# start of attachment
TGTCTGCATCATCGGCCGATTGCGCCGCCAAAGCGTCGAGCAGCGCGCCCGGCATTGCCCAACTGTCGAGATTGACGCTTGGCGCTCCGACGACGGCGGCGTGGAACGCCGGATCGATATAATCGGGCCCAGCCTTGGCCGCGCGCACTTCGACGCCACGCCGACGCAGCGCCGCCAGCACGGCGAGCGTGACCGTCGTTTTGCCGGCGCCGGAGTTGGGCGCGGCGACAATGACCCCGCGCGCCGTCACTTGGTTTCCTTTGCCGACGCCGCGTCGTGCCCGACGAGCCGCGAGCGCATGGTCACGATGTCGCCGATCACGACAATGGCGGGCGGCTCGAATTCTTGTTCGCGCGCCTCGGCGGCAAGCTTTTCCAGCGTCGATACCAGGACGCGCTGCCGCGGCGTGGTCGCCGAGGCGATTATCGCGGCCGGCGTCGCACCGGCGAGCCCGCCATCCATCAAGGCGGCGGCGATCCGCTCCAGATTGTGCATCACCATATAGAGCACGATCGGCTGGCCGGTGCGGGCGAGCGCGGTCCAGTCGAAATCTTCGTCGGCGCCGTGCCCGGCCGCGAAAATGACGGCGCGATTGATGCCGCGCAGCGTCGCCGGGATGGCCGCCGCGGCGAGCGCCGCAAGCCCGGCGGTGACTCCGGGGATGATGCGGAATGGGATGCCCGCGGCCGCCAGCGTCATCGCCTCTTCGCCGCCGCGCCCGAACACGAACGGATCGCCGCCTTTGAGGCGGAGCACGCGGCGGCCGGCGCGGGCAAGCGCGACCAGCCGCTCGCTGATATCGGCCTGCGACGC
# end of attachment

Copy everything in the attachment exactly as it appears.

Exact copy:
TGTCTGCATCATCGGCCGATTGCGCCGCCAAAGCGTCGAGCAGCGCGCCCGGCATTGCCCAACTGTCGAGATTGACGCTTGGCGCTCCGACGACGGCGGCGTGGAACGCCGGATCGATATAATCGGGCCCAGCCTTGGCCGCGCGCACTTCGACGCCACGCCGACGCAGCGCCGCCAGCACGGCGAGCGTGACCGTCGTTTTGCCGGCGCCGGAGTTGGGCGCGGCGACAATGACCCCGCGCGCCGTCACTTGGTTTCCTTTGCCGACGCCGCGTCGTGCCCGACGAGCCGCGAGCGCATGGTCACGATGTCGCCGATCACGACAATGGCGGGCGGCTCGAATTCTTGTTCGCGCGCCTCGGCGGCAAGCTTTTCCAGCGTCGATACCAGGACGCGCTGCCGCGGCGTGGTCGCCGAGGCGATTATCGCGGCCGGCGTCGCACCGGCGAGCCCGCCATCCATCAAGGCGGCGGCGATCCGCTCCAGATTGTGCATCACCATATAGAGCACGATCGGCTGGCCGGTGCGGGCGAGCGCGGTCCAGTCGAAATCTTCGTCGGCGCCGTGCCCGGCCGCGAAAATGACGGCGCGATTGATGCCGCGCAGCGTCGCCGGGATGGCCGCCGCGGCGAGCGCCGCAAGCCCGGCGGTGACTCCGGGGATGATGCGGAATGGGATGCCCGCGGCCGCCAGCGTCATCGCCTCTTCGCCGCCGCGCCCGAACACGAACGGATCGCCGCCTTTGAGGCGGAGCACGCGGCGGCCGGCGCGGGCAAGCGCGACCAGCCGCTCGCTGATATCGGCCTGCGACGC